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Brian D. Cohen

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The Creative Value of Stupidity

Posted: 02/ 6/2012 4:47 pm

The difference between stupidity and genius is that genius has its limits. - Albert Einstein

If there's an original thought out there, I sure could use it now... - Bob Dylan

Evolutionary biologist Mark Pagel concluded that we humans just might be infinitely stupid. That might explain what's special, even most hopeful about us.

According to theory, a driving force behind evolutionary change is genetic mutation, random changes in genetic codes that alter biological structures and processes, some, but very few, to the selective benefit of the species. Most genetic aberrations are dead-ends, killing their host, but wait long enough and sometimes one will pay off in a big way.

Evolutionary processes take place very slowly; culture evolves much more rapidly. Culture --innovative ideas that are adopted and stick around -- plays something of the same role played by evolutionary biology; creating defenses, contrivances, and systems to keep traditional threats (saber-toothed tigers, etc.) at bay and passing on these mechanisms for survival.

But according to Dr. Pagel, we've reached the point where culture selects for less innovation. It's more efficient to borrow someone else's thinking, and near impossible to think of great things on your own. Thinking is hard work, and not many of us are good at it.

Where can the ordinary unoriginal person find the creative capacity to bring new ideas to our culture? Stupidity. It's our version of mutation, in our denatured, devolved state; generating and sifting among alternative bad options and landing on one that just might work out. Mutation is to Biology as stupidity is to culture. Random and inefficient, generally unintentional, sometimes fatal, but something might come of it, if only because it's not the same old same old.

Stupidity is infinite. There are limitless possibilities for getting something wrong, and very few for getting it right. From the sheer multiplicity of mistakes, bad ideas and wrong turns, something of unexpected value might result, something heretofore unknown and unthought of. Stupidity is extraordinarily inefficient and wasteful, but it isn't about getting things done. It's about exploring the unknown, plumbing a limitless array of possibilities, diving in the pool of untested opportunity. Stupidity belongs to something much larger than itself.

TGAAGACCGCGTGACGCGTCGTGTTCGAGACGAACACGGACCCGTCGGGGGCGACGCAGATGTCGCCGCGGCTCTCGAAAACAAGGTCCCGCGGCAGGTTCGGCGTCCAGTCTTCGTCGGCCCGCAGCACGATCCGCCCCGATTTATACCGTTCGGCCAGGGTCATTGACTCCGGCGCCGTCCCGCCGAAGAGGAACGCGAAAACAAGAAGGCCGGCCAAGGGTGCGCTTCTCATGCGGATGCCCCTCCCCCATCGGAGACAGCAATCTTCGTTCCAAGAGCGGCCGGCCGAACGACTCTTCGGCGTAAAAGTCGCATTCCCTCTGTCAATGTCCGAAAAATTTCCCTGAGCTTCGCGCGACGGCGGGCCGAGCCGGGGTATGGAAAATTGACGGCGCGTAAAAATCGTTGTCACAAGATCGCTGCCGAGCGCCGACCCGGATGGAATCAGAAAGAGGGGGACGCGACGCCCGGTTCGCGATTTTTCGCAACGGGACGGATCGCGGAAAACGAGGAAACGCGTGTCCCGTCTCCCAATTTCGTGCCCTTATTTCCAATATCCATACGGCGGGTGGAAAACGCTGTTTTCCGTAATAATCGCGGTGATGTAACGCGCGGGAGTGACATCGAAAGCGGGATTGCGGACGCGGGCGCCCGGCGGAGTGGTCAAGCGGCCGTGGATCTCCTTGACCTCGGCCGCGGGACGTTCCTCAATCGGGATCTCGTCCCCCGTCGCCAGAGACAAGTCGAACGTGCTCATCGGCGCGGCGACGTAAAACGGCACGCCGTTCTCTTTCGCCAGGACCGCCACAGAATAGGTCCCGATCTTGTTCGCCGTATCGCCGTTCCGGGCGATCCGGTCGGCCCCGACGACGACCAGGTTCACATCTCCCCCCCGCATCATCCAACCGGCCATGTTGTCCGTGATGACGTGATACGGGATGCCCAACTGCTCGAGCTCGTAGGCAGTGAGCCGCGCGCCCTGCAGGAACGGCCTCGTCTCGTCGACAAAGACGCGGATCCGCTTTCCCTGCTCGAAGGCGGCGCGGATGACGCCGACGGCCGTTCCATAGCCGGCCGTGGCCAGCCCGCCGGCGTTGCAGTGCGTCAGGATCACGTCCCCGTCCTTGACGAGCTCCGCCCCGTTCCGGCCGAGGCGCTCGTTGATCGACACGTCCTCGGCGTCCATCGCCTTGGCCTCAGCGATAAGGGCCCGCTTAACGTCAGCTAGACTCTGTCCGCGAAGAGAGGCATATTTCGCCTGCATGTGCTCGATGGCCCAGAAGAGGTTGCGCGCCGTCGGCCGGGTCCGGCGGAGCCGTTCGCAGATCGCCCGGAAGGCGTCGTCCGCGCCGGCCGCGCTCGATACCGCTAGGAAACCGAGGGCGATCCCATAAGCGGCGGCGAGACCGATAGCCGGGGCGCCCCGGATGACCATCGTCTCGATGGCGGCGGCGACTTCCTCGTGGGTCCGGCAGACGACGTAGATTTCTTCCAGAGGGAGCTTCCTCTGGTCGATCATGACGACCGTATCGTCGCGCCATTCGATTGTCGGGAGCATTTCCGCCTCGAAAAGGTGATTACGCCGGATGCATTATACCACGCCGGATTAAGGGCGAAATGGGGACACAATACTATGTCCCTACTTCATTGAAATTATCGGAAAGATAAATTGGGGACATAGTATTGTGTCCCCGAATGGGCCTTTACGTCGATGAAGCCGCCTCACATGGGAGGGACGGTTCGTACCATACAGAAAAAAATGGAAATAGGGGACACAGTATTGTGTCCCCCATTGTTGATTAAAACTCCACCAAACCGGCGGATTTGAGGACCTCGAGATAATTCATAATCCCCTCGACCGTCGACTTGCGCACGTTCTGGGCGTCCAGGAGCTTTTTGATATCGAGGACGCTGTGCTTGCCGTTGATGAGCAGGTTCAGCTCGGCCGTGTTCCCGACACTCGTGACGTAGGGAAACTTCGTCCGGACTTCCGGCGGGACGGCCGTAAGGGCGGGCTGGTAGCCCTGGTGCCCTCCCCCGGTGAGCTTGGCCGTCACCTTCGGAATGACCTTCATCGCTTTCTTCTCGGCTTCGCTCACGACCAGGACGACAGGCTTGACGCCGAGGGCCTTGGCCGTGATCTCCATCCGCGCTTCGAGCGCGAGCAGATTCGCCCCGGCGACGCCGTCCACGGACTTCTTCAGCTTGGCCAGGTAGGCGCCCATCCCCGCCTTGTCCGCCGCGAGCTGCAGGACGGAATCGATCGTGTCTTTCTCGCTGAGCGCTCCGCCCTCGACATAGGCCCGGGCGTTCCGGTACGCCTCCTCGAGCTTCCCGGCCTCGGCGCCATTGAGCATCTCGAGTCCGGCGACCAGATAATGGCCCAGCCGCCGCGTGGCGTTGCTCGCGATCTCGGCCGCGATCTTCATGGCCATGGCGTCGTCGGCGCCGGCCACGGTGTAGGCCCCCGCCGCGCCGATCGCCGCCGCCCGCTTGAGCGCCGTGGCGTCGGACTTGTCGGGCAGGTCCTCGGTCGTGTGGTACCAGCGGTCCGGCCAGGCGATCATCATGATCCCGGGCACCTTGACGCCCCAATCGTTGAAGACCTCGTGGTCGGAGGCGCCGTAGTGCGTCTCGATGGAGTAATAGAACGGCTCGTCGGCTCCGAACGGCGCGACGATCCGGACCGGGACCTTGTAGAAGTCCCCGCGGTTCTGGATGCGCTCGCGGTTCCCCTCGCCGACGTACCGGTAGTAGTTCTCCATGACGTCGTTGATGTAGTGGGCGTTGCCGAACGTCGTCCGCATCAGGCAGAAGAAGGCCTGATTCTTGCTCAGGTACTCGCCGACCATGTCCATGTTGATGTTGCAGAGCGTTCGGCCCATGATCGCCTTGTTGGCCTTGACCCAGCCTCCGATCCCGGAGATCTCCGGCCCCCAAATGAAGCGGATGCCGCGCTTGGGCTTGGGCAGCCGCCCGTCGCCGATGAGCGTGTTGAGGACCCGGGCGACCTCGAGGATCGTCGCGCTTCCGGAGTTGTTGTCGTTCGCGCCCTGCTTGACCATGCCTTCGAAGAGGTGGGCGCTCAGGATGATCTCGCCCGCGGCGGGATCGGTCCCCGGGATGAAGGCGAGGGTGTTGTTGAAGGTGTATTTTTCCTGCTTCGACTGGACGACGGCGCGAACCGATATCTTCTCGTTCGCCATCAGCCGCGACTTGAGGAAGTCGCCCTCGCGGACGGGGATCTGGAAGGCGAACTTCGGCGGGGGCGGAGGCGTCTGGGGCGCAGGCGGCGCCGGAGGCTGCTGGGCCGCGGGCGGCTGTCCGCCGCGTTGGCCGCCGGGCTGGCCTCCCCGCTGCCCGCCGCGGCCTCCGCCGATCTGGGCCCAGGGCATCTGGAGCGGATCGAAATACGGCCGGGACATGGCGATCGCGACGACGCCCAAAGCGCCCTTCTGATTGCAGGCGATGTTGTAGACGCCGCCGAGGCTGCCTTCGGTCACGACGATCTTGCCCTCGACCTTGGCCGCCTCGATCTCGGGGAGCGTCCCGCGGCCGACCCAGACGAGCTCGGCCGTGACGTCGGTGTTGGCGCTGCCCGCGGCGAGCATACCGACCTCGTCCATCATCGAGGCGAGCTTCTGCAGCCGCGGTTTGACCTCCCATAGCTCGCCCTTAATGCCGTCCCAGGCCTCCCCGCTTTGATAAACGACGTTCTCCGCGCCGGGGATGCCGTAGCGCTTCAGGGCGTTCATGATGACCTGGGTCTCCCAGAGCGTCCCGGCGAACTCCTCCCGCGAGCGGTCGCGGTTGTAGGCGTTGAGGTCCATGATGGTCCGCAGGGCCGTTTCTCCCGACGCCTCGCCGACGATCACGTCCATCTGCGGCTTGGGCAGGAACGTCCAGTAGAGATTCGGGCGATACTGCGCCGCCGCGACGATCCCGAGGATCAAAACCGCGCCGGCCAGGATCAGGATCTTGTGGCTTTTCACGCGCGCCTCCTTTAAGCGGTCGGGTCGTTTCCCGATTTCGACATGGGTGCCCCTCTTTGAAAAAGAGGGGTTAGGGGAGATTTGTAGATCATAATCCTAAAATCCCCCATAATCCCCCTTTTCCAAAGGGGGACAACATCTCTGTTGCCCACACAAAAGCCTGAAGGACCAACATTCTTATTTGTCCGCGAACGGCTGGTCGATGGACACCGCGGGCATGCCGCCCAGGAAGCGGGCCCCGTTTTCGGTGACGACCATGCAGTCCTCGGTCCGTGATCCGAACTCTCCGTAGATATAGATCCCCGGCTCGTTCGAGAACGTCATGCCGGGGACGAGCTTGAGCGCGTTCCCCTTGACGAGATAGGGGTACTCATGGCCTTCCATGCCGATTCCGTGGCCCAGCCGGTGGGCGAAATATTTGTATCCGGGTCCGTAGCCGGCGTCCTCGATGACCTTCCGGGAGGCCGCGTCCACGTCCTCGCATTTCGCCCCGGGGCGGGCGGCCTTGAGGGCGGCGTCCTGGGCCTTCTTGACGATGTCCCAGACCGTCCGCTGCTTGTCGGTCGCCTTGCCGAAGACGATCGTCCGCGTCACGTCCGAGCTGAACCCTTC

Culture is predominantly and of necessity imitative and repetitive. Look at the cut and paste mashup borrowing, sampling, replicating, recycling, and reoffering of much contemporary art -- no real risk, despite appearances. It's there for the taking and rehashing. True stupidity is something original, something special. Something you haven't seen before. Something that can't be taught or learned. Something truly new; we know it when we see it.

"The only excuse for making a useless thing is that one admires it immensely. All art is useless," Oscar Wilde reminds us. Art is useless, and practically minded people claim that expending great resources and effort in the service of something useless is stupidity. Take the Eiffel Tower. The great arbiters of French Culture of the time called for protesting "with all our might, with all our outrage, in the name of slighted French taste, in the name of threatened French art and history, against the erection, in the heart of our capital, of the useless and monstrous Eiffel Tower."

What folly this thing is, they must have thought. This ridiculous, sublime achievement, this jewel in Paris' crown.

Pure genius.